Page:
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Thread: Monitor Calibration

  1. #1

    Default Monitor Calibration

    I purchased an Acer desktop + Monitor solely for photo editing purpose....no internet connection, hence it's challenging to hook up internet to the desktop for an online monitor calibration

    Found out that when I edit on my Acer monitor, the color space is slightly different when I view the edited pics on another laptop / dekstop / website. Pics are not bright (but when viewed on Acer monitor is fine)...etc etc

    Initially wanted to get a Phillips monitor cos its IPS panel but was advised by salesperson that LCD monitor is just as fine and will last longer as well.

    My question is, can someone be very kind-hearted enough to guide me through step by step on how to calibrate my Acer monitor or provide tips on ensuring whatever I edit on my Acer monitor, will be the same color management as in prints & if viewed on other laptops / desktops / website? Many thanks!

  2. #2

    Default Re: Monitor Calibration

    ...just to add...am using Adobe Elements actually for my basic editing....

  3. #3
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    Default Re: Monitor Calibration

    Quote Originally Posted by snapsnap79 View Post
    I purchased an Acer desktop + Monitor solely for photo editing purpose....no internet connection, hence it's challenging to hook up internet to the desktop for an online monitor calibration

    Found out that when I edit on my Acer monitor, the color space is slightly different when I view the edited pics on another laptop / dekstop / website. Pics are not bright (but when viewed on Acer monitor is fine)...etc etc

    Initially wanted to get a Phillips monitor cos its IPS panel but was advised by salesperson that LCD monitor is just as fine and will last longer as well.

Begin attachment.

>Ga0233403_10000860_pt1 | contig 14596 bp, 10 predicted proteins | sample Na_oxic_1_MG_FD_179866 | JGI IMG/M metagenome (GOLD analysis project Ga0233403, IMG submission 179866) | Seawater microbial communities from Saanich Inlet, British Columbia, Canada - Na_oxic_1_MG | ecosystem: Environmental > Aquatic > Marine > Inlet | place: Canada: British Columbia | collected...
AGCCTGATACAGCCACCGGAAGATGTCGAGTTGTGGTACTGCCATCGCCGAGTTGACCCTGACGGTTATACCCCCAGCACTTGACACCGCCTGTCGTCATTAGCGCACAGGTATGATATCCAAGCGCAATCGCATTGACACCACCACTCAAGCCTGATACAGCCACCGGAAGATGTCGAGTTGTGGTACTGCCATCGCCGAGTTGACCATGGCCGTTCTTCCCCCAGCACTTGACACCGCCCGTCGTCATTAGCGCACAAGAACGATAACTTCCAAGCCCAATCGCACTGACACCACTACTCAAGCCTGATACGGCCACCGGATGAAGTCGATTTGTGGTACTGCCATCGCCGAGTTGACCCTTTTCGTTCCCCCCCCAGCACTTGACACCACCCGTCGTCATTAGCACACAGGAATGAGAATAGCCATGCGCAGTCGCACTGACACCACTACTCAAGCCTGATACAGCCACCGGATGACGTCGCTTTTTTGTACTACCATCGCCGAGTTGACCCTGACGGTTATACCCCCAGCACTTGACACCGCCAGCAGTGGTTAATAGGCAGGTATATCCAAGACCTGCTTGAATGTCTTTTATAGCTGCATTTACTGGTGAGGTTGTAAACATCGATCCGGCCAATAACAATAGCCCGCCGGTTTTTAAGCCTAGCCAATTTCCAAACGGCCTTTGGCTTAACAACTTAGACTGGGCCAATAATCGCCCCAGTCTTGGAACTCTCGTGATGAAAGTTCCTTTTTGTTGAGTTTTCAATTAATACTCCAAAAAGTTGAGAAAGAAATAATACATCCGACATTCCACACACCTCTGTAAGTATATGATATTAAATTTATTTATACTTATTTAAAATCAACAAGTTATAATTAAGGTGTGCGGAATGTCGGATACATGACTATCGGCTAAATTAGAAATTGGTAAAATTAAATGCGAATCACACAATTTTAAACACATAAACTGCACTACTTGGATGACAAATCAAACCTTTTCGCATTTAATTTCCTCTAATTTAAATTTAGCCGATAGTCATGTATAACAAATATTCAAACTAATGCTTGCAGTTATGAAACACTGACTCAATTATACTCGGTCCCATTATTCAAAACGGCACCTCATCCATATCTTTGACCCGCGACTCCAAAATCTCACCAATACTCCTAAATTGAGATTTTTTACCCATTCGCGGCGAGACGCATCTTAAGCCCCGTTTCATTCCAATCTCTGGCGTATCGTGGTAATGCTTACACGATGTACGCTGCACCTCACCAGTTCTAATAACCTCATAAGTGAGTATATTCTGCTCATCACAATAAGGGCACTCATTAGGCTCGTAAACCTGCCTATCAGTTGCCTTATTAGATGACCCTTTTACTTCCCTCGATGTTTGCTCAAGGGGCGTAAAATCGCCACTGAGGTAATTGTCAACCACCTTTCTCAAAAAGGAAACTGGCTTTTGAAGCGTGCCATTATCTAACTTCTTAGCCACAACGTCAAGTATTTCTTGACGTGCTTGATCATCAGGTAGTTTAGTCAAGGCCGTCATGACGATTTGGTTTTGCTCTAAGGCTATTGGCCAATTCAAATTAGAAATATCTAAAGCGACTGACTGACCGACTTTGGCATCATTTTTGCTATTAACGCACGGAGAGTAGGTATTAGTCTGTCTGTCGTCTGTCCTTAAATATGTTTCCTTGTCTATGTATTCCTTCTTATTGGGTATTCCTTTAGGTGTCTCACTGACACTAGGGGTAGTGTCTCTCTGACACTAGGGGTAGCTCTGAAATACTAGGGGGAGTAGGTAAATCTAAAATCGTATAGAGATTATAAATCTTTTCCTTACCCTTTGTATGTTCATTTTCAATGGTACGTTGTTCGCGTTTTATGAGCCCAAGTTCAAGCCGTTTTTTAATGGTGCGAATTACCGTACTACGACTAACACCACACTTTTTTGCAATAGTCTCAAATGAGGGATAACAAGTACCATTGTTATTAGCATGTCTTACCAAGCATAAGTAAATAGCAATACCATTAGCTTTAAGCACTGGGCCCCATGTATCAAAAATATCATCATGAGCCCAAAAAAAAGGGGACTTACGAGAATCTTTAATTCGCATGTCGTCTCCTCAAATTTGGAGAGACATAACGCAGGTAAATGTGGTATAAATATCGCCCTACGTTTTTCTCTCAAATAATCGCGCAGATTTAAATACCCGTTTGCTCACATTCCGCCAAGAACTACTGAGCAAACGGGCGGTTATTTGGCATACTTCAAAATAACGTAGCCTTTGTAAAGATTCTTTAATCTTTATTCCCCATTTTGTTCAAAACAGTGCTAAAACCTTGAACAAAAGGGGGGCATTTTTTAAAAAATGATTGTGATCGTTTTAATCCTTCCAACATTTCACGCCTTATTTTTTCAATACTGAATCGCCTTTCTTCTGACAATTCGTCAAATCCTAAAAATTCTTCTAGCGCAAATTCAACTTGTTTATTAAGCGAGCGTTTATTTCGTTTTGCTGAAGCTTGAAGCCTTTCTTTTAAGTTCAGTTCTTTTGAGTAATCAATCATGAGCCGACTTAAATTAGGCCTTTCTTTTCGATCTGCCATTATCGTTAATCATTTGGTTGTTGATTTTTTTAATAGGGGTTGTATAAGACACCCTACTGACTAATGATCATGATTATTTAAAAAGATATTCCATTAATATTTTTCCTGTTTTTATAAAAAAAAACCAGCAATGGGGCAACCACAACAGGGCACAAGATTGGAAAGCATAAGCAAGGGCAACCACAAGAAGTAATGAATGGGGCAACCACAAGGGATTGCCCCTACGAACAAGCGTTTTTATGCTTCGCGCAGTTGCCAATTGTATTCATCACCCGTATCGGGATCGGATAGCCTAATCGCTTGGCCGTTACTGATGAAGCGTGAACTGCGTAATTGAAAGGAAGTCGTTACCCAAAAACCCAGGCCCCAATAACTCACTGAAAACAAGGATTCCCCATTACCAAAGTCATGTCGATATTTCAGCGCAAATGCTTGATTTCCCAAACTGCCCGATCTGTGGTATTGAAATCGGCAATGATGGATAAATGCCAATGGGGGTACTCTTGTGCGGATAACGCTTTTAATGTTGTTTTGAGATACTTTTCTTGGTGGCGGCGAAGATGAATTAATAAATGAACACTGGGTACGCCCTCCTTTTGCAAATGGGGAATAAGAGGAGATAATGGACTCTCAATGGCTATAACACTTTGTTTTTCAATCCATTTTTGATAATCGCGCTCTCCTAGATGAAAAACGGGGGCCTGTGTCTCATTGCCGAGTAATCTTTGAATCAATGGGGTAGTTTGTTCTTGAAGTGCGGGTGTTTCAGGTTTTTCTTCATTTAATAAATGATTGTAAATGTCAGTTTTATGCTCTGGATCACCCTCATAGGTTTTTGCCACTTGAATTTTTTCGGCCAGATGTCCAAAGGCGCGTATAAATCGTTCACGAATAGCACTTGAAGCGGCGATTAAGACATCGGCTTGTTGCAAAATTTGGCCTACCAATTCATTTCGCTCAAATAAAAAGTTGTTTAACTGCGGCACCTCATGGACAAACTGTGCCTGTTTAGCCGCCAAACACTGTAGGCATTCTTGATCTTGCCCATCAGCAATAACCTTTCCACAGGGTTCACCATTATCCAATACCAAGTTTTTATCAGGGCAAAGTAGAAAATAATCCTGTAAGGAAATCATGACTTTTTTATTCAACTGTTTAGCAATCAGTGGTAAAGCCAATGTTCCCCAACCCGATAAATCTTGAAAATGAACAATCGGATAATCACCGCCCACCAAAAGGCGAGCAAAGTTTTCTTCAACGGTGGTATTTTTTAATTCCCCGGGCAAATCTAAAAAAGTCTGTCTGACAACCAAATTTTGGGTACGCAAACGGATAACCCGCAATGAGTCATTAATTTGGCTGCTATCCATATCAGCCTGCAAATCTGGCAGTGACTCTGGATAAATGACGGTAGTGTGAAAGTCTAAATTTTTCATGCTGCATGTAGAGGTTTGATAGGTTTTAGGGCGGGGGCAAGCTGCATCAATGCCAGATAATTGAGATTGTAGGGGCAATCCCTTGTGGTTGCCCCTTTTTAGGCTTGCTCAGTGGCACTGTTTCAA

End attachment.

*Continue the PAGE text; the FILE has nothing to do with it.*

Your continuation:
My question is, can someone be very kind-hearted enough to guide me through step by step on how to calibrate my Acer monitor or provide tips on ensuring whatever I edit on my Acer monitor, will be the same color management as in prints & if viewed on other laptops / desktops / website? Many thanks!
    Check your color space setting on your camera and PCs. For a photographer, minimum color space setting should be Adobe RGB or better (Pro Photo RGB). Your camera ( I presume is Nikon) color space default setting is sRGB. sRGB has a narrow range of color as compare to Adobe RGB.
    sRGB ; with its narrower gamut color space extends lesser into the Red and Green range and not so much different in the blue range.



    For the above example, I converted the Adobe RGB to sRGB (right picture), you can see that sRGB has lost color depth in Red and Green color. This will happen when your 2nd PC software is set to sRGB to open a Adobe RGB.

    Change your camera's color space setting to Adobe RGB and do the same for your PCs. For printing, make sure you use the same photo image resolution to match the printer.

    Using sRGB to do editing will result in color clipping and losing color resolution each time you edited and saved the jpeg files. Using Adobe RGB will give you more room for editing.

    Also check your PCs monitors to ensure they have same brightness setting and use the hardware calibration tool if you want to achieve a perfect color management.

  4. #4

    Default Re: Monitor Calibration

    hi kutten...thankz for your useful info....

    im not tat tech avvy but some questions...

    1) is there a diff between Adobe RGB, sRGB & RGB?
    2) my 50d has only RGB setting...is it by default or can I change it to Adobe RGB or sRGB?
    3) how do i change my PC's color space setting to Adobe RGB, sRGB & RGB?

    appreciate your kind advise....many thankz

  5. #5
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    Default Re: Monitor Calibration

    Quote Originally Posted by snapsnap79 View Post
    hi kutten...thankz for your useful info....

    im not tat tech avvy but some questions...

    1) is there a diff between Adobe RGB, sRGB & RGB?
    2) my 50d has only RGB setting...is it by default or can I change it to Adobe RGB or sRGB?
    3) how do i change my PC's color space setting to Adobe RGB, sRGB & RGB?

    appreciate your kind advise....many thankz
    1) There are lots of debate over color spaces to decide which is better, you can google "Adobe RGB vs sRGB" to find out more. Ken Rockwell thinks sRGB is better and others prefer Adobe RGB or Pro Photo RGB. Decide what is your requirement and set your own preference.
    If you shoot in RAW, you don't have to worry about this, and only when converts to Jpeg then you decide which color space you want. Read this...